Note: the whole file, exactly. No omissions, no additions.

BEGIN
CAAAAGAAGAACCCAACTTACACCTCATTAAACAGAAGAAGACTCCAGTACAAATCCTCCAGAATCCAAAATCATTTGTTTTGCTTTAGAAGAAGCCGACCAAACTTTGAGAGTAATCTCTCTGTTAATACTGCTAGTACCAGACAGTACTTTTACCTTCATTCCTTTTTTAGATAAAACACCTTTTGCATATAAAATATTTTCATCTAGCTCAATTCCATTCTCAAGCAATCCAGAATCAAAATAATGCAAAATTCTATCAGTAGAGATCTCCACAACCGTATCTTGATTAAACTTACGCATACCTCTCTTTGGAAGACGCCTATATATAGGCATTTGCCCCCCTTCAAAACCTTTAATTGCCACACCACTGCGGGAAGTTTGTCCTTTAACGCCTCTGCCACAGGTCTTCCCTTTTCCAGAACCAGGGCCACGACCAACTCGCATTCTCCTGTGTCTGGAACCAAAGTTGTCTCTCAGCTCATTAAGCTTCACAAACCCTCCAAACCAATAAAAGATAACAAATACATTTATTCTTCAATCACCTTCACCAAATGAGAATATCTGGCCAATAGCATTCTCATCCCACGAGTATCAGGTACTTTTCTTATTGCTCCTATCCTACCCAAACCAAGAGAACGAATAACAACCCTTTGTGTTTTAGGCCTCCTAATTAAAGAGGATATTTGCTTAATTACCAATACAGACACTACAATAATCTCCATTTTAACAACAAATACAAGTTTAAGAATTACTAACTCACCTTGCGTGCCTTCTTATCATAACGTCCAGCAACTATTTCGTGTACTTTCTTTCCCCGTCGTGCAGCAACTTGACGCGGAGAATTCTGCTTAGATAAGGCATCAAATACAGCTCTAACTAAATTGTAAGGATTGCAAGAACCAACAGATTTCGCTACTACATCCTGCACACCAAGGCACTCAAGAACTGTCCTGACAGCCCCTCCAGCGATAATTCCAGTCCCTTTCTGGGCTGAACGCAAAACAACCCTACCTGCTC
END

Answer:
CAAAAGAAGAACCCAACTTACACCTCATTAAACAGAAGAAGACTCCAGTACAAATCCTCCAGAATCCAAAATCATTTGTTTTGCTTTAGAAGAAGCCGACCAAACTTTGAGAGTAATCTCTCTGTTAATACTGCTAGTACCAGACAGTACTTTTACCTTCATTCCTTTTTTAGATAAAACACCTTTTGCATATAAAATATTTTCATCTAGCTCAATTCCATTCTCAAGCAATCCAGAATCAAAATAATGCAAAATTCTATCAGTAGAGATCTCCACAACCGTATCTTGATTAAACTTACGCATACCTCTCTTTGGAAGACGCCTATATATAGGCATTTGCCCCCCTTCAAAACCTTTAATTGCCACACCACTGCGGGAAGTTTGTCCTTTAACGCCTCTGCCACAGGTCTTCCCTTTTCCAGAACCAGGGCCACGACCAACTCGCATTCTCCTGTGTCTGGAACCAAAGTTGTCTCTCAGCTCATTAAGCTTCACAAACCCTCCAAACCAATAAAAGATAACAAATACATTTATTCTTCAATCACCTTCACCAAATGAGAATATCTGGCCAATAGCATTCTCATCCCACGAGTATCAGGTACTTTTCTTATTGCTCCTATCCTACCCAAACCAAGAGAACGAATAACAACCCTTTGTGTTTTAGGCCTCCTAATTAAAGAGGATATTTGCTTAATTACCAATACAGACACTACAATAATCTCCATTTTAACAACAAATACAAGTTTAAGAATTACTAACTCACCTTGCGTGCCTTCTTATCATAACGTCCAGCAACTATTTCGTGTACTTTCTTTCCCCGTCGTGCAGCAACTTGACGCGGAGAATTCTGCTTAGATAAGGCATCAAATACAGCTCTAACTAAATTGTAAGGATTGCAAGAACCAACAGATTTCGCTACTACATCCTGCACACCAAGGCACTCAAGAACTGTCCTGACAGCCCCTCCAGCGATAATTCCAGTCCCTTTCTGGGCTGAACGCAAAACAACCCTACCTGCTC